It is He [Jesus] that raised Himself by the command of the Father in the space of three days, who is the pledge of our resurrection. For says He: “I am the resurrection and the life.” Now He that brought Jonas in the space of three days, alive and unhurt, out of the belly of the whale, and the three children out of the furnace of Babylon, and Daniel out of the mouth of the lions, does not want power to raise us up also.

~ Apostolic Constitution, 5.1.7

Today, Holy Saturday, the Old Testament readings include both the entire book of Jonah and the story of Hananiah, Azariah, and Mishael (also know by their Babylonian names, Shadrach, Meshach, and Abednego), who were thrown into a fiery furnace when they refused to worship a statue of Nebuchadnezzar, king of Babylon.

Christ himself refers to Jonah’s deliverance from the whale as a sign of his own resurrection (cf. Matthew 12:39). The Church has always viewed the deliverance of the “three holy youths” from the fiery furnace this way as well.

So the main point is the same, but the differences in details are interesting. Hananiah, Azariah, and Mishael are thrown into the fire. From within the flames, they sing hymns to God (hymns my poor Protestant brethren unfortunately removed from their Bibles long ago). The second hymn ends like this:

Bless the Lord, Hananiah, Azariah, and Mishael;
sing praise to him and highly exalt him forever.
For he has rescued us from Hades and saved us from the power of death,
and delivered us from the midst of the burning fiery furnace;
from the midst of the fire he has delivered us.
Give thanks to the Lord, for he is good,
for his mercy endures forever.
All who worship the Lord, bless the God of gods,
sing praise to him and give thanks to him,
for his mercy endures forever. (Daniel 3:88-90)

In this sense, then, the furnace is death or Hades. But in context there is a notable contrast. Only the three youths, who did what was right (unlike Jonah, who fled God’s calling), were thrown into the furnace, whereas those who worshiped the idol were “safe.” It is the problem of evil: the righteous suffering while the wicked seem to prosper.

But as the story goes, the flames did not consume Hananiah, Azariah, and Mishael. Rather, a fourth person, shining like an angel, appeared in the furnace with them, “and drove the fiery flame out of the furnace, and made the inside of the furnace as though a moist wind were whistling through it” (Daniel 3:49-50).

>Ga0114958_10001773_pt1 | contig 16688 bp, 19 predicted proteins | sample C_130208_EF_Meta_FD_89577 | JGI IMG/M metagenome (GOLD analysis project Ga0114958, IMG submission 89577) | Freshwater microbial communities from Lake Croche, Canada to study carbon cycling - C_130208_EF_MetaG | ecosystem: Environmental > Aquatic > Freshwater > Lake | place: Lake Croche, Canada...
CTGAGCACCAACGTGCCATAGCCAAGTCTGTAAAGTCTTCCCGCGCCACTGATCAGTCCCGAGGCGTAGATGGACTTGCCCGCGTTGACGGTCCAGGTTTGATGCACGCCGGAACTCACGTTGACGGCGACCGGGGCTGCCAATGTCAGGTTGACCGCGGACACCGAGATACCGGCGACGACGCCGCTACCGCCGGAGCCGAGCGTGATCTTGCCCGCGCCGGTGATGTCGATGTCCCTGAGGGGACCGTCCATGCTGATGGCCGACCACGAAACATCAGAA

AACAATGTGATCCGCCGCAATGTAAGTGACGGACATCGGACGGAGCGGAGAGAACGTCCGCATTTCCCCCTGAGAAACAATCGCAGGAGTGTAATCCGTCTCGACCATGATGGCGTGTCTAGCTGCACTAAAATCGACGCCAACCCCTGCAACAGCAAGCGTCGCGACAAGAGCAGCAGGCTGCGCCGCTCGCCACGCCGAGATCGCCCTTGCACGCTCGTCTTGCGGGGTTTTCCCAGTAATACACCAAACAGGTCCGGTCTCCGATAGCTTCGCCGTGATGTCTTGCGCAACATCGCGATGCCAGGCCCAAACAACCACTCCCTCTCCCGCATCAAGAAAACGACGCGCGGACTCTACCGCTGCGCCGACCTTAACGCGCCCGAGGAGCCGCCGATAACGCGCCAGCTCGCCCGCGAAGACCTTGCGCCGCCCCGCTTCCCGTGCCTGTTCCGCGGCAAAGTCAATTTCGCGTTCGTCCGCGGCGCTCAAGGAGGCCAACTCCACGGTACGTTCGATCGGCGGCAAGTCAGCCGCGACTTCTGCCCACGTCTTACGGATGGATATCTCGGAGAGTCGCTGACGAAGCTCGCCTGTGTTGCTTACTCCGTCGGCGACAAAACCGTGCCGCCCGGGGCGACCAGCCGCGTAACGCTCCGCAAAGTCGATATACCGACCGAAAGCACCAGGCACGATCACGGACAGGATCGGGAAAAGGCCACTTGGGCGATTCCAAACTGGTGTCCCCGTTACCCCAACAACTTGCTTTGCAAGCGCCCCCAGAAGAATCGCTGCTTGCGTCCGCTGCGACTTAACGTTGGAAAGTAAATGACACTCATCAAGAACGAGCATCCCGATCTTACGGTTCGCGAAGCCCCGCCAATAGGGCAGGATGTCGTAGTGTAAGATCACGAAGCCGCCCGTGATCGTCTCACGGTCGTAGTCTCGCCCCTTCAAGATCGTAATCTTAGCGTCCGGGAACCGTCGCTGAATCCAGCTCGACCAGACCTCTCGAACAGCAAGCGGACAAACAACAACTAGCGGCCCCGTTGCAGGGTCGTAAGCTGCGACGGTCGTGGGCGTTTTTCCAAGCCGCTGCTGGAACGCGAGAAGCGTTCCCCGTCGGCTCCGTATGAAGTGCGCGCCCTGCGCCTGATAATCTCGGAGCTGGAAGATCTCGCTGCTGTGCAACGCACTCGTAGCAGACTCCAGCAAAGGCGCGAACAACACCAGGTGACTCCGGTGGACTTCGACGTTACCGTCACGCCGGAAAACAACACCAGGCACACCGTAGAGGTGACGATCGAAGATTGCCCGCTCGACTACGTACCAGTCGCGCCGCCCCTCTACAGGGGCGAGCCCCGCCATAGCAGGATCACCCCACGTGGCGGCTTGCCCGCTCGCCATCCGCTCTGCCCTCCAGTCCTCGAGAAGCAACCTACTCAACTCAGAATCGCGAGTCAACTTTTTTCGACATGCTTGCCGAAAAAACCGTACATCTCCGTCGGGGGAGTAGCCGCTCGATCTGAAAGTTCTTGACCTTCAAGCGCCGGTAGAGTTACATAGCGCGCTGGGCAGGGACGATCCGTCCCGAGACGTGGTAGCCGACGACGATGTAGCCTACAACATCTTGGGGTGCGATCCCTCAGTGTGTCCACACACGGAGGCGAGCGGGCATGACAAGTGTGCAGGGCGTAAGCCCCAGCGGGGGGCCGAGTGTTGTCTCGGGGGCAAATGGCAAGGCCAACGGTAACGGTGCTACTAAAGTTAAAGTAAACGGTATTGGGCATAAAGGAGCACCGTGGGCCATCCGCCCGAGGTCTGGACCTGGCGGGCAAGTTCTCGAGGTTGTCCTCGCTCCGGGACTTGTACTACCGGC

By contrast, we are told, “the flames poured out above the furnace forty-nine cubits, and spread out and burned those Chaldeans who were caught near the furnace” (Daniel 3:47-48). Those who cooperated in evil were burned by the flames, even though they had not been thrown into the furnace, whereas those righteous ones thrown into the fire were protected from it and sang hymns glorifying God.

Tonight we go to church again for the Paschal Liturgy. All the lights will be put out, as if we too have been entombed with Christ. Then our candles will be lit, one-by-one, from the fire of the altar. We will go together through the darkness, hear the ending to the Gospel of Mark — the declaration of Jesus’s resurrection by the angel to the myrrh-bearing women — and we, too, will sing hymns, beginning with the Paschal hymn: “Christ is risen from the dead, trampling down death by death, and upon those in the tombs bestowing life!”

The story of the three youths in the Old Testament has some set up — the king’s bad advisors thought the idol was a good idea. It was the invention of evil men. But often we face the flames of life with no explanation of their origin, just the raw irrationality of evil and suffering and pain. What we celebrate today and every day is our God who in Christ Jesus is no stranger to such affliction. Rather, he took it upon himself and thereby defeated it, offering to us the possibility to do the same, to rise from the flames through our worship, which as the Divine Liturgy proclaims, is indeed “our salvation.”